By Luciana Grosu
In Romania there are about 60 000 legal immigrants, most of them of Arab, Turkish, Chinese and Moldavian origin. The presence of foreign citizens in Romania is a rather unknown phenomenon as neither they, nor the media raise much attention about it. But what do immigrants want from Romania and how do they really feel here?
The Arab-origin immigrants
The first citizens from a several Arab states like Syria, Jordan, Egypt, Libya, Lebanon came to study in communist Romania during the ’70s-’80s, when Romania had official agreements with some of the Arab states. In those years the communist Eastern countries supported what they considered anti-imperialist allies, like the Arab states. After the fall of the communist regime some of the former students who had gone back home after their studies decided to return to Romania and start a business in the newly-democratic state. Between 1992 and 1995 a new, but smaller wave of Arabian citizens came to Romania for business purposes. Finally, in the late ‘90s a significant number of Iraqi and Palestinian refugees reached Romania.
Most Arab immigrants in Romania declare to be quite content with their lives here. Mixed families (Romanian wife –Arab husband) are a common sight. Usually, Arabs prefer not to mention the obstacles they hope to overcome with the help of their communities and by personal efforts. We stopped to talk to a few Arab immigrants in one of Bucharest’s downtown malls
“Well, I don’t know yet if I’ll stay forever in Romania. But in my home country there is war”, says an Iraqi father. His wife and two children look at him, talk in Arabic and laugh. The young woman doesn’t understand Romanian very well, yet the 12-years old boy already speaks the new language. “I go to the Iraqi school and it’s ok, I am content”, says the little boy with a determined voice. His younger sister, who wears the hijab, smiles and whispers something to him in Arabic. She seems very amused by the unusual questions made to her brother. ”The children will however go to a Romanian high school”, explains the father. He works in the business sector and is glad that Romania “is a more secure place” than his birth-country.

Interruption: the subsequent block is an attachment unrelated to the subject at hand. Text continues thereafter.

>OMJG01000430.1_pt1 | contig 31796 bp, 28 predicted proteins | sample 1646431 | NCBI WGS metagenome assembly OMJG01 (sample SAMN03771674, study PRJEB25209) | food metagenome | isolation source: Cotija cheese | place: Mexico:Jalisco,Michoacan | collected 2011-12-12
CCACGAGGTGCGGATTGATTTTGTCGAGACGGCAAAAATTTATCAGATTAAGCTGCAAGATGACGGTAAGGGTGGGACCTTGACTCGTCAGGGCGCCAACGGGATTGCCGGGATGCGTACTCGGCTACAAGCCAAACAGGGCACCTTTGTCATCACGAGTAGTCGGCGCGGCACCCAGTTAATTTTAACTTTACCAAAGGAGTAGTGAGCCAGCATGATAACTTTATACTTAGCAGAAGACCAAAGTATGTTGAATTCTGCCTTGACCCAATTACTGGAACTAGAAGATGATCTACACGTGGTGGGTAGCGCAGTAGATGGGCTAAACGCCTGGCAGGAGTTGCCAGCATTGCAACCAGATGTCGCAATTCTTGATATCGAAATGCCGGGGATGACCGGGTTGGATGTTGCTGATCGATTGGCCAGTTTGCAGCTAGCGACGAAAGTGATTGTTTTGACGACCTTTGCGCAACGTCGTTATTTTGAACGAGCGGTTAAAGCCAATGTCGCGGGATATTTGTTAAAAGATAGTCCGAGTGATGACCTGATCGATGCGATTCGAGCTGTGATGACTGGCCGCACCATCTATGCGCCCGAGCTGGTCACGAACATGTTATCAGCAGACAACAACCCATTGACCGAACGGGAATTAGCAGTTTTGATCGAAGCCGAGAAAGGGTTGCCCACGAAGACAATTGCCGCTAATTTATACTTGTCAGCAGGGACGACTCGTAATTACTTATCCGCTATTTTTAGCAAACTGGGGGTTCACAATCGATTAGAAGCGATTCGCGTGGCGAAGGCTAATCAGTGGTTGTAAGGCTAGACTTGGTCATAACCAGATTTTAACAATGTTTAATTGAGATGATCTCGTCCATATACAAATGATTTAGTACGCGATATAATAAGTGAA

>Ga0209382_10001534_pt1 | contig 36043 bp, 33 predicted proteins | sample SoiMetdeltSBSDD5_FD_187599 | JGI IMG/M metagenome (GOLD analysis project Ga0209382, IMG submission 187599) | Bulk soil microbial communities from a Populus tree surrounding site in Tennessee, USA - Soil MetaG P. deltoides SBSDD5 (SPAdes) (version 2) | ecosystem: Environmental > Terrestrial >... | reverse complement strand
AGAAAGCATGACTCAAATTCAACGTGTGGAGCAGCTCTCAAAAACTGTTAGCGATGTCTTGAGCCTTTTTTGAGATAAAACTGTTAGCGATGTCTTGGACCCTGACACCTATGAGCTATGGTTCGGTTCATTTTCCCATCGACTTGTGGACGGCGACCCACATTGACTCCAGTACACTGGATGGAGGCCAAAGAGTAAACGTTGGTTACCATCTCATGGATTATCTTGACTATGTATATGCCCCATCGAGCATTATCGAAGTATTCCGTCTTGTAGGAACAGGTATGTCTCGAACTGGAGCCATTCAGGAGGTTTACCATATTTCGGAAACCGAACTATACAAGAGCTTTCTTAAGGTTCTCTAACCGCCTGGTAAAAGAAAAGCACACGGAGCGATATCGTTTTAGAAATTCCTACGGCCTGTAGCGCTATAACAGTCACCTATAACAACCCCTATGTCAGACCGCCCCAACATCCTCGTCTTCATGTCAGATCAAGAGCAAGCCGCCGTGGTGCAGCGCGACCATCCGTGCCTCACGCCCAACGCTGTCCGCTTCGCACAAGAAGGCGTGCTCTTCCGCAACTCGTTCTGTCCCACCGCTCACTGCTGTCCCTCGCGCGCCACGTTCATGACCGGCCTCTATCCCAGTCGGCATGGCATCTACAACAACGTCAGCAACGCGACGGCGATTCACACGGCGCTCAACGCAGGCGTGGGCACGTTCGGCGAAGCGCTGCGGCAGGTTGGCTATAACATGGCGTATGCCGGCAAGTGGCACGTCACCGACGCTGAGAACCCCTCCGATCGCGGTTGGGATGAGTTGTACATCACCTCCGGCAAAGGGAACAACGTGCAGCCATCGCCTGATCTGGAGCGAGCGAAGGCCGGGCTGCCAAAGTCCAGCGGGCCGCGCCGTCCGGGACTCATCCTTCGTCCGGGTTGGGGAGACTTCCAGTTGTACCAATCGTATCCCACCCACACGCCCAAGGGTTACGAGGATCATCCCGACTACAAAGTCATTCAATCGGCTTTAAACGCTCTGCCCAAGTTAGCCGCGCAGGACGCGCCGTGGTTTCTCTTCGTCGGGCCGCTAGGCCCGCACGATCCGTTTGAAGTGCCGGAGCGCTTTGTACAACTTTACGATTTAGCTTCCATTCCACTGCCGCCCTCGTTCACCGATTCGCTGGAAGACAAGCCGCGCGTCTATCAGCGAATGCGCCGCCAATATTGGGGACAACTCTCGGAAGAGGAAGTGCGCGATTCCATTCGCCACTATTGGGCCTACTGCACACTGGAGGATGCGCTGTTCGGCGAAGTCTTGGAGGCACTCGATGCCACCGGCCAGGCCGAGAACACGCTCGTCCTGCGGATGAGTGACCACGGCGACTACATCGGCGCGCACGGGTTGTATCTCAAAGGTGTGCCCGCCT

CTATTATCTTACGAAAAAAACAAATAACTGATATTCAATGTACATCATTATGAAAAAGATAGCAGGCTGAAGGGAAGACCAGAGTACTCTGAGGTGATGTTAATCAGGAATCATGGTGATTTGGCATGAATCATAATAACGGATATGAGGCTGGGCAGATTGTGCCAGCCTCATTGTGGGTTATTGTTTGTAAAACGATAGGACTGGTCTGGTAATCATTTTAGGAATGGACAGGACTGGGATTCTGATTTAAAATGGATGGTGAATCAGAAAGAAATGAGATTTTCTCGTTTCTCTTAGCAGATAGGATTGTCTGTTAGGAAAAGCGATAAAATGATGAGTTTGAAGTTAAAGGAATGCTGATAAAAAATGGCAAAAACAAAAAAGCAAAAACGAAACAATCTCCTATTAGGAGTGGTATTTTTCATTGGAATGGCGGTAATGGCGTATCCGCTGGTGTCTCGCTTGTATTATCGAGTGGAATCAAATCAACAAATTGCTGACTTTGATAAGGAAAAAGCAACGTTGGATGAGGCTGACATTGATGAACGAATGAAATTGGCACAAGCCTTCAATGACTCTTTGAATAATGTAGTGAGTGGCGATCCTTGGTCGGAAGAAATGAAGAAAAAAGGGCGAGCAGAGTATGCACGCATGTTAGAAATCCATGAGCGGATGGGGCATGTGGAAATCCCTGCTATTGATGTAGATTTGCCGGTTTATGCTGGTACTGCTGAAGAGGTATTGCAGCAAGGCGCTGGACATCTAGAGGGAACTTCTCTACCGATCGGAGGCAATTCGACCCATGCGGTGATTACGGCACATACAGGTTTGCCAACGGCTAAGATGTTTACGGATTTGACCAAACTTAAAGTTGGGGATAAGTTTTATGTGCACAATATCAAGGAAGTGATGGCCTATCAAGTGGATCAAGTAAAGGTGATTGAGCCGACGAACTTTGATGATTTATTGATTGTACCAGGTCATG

“I like Romania. I have been living here for the last 25 years”. Isam is another Iraqi man who originally came to Romania for studies. “Before coming to Romania, I’ve been a refugee in Sweden for one and a half years. I didn’t like it. People were so cold. I needed a culture closer to mine, a country where people like to talk, to dance, to make new friends”. Isam is now married to a woman from the Republic of Moldova. His children go to a Romanian school. They don’t speak Arabic at home. “My children don’t speak my language, but they are Muslims”, says Isam proudly. He says his children are well-integrated at school: “There’s no discrimination. Teachers even encouraged foreign students to create little presentations in order to introduce their cultures to their Romanian colleagues.” But what Isam really hates is the “terrorist label” attached to his religion: “People should understand that we are not terrorists and we have nothing to do with Bin Laden. Our religion is “salam” (peace) and all we want is to live peacefully”. Isam wants to raise his children in Romania; he never visits Iraq and has no plans of returning to his birth country. “I wish my country became peaceful and democratic”, he says sadly.